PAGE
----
The second aspect of tolerating a wide range of operating temperatures is the adjustment of the readout of the meter because of the changes in the structure of the Coriolis flowmeter related to temperature. As the temperature changes the pipes of the meter, their stiffness and therefore resonant frequency will change. This needs to be compensated for to assure that the readout of Coriolis force couple induced motion is properly correlated to the actual flow rates through the meter.
It is therefore an object of this invention to provide a Coriolis flowmeter capable of high volume flow rates with minimal pressure drop having reduced weight and volume.
It is a further object of the invention to provide a flowmeter with reduced sensitivity to external vibration.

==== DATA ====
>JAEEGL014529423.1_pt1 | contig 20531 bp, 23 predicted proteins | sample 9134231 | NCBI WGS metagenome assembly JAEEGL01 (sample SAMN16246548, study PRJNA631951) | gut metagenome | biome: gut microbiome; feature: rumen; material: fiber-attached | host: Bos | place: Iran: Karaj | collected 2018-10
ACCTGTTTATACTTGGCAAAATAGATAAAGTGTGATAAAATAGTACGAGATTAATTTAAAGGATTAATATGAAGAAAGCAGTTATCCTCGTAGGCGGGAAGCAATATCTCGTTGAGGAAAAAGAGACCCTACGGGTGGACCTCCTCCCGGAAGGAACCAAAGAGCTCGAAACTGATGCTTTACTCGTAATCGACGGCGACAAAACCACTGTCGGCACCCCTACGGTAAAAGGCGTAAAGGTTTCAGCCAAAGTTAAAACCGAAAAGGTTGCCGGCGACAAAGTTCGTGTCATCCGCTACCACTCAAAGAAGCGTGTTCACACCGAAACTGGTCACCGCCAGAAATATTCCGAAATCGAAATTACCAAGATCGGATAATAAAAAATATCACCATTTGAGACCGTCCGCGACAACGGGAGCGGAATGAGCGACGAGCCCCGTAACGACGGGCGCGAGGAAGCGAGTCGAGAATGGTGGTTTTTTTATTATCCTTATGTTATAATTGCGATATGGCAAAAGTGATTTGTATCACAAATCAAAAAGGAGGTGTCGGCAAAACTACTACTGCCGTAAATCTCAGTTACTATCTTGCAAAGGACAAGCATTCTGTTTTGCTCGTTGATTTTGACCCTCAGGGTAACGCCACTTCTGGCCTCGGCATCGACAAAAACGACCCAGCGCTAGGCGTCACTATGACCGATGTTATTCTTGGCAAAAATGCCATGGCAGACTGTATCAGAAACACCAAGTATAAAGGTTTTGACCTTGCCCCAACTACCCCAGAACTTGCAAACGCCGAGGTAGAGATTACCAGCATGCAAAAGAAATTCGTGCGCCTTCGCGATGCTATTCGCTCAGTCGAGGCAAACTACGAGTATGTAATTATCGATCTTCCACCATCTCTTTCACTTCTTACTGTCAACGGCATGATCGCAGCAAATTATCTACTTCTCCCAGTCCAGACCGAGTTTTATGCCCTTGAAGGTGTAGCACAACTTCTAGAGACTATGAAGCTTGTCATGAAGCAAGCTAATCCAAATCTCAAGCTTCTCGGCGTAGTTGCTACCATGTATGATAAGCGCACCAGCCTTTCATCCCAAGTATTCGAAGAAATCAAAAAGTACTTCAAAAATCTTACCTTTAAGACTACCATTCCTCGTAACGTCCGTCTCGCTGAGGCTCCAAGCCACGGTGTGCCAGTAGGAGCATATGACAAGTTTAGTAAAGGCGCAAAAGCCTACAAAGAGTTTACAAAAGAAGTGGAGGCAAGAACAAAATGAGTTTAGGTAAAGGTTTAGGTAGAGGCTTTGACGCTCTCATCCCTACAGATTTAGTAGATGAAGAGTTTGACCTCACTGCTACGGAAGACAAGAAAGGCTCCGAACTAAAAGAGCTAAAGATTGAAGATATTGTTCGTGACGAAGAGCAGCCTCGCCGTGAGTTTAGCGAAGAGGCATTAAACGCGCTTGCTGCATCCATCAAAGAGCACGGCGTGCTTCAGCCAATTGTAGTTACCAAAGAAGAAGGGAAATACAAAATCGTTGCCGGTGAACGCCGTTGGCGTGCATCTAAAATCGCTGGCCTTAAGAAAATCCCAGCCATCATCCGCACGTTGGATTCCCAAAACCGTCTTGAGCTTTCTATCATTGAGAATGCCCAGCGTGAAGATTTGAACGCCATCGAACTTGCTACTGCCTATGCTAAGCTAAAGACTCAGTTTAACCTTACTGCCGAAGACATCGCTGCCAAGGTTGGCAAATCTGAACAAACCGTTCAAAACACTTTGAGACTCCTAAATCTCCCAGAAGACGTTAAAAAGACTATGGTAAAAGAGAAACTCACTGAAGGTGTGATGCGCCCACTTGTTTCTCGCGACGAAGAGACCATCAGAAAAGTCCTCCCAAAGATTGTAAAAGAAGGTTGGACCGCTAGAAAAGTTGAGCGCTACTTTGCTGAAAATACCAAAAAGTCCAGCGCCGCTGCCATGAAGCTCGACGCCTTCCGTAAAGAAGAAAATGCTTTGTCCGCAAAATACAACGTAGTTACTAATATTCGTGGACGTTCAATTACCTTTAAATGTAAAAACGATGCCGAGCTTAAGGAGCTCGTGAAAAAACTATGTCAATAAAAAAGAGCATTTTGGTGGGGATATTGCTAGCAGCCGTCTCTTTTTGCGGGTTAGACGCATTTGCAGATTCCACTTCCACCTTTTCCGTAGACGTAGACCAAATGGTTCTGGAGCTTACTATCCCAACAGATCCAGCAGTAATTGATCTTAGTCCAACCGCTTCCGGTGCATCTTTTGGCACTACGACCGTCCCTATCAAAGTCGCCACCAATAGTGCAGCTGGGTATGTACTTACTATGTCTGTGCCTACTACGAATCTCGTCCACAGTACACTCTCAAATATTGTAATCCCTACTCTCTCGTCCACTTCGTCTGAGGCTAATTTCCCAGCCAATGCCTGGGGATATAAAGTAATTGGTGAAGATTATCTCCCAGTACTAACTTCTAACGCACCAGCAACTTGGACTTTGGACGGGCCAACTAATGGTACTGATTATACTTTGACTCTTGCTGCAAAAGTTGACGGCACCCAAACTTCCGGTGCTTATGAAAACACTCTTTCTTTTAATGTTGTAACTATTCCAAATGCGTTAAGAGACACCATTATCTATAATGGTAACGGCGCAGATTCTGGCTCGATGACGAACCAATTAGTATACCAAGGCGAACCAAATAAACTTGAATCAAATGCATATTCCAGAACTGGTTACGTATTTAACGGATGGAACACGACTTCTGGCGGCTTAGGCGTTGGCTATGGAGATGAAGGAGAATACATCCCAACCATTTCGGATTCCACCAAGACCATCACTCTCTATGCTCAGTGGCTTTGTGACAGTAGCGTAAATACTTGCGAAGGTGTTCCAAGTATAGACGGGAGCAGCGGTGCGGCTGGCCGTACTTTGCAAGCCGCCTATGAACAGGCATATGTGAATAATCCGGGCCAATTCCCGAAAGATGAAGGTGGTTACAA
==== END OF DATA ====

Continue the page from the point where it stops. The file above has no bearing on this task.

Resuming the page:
It is yet another object of the invention to provide a Coriolis flowmeter having multiple flow tubes.
Yet another objective of this invention is to minimize the number of sensors and drivers needed to sense the Coriolis related motion of a multi-tube flowmeter assembly.
It is yet another objective of the present invention to eliminate the detuning influence of the presence of a condensate on the resonant frequency of the flowmeter and therefore on its accuracy.
Yet another objective of the present invention is to provide an integral signal conditioning unit that compensates the output of the readout for temperature variations of the meter assembly.
Further objectives and advantages of the invention will become readily apparent as the description thereof proceeds.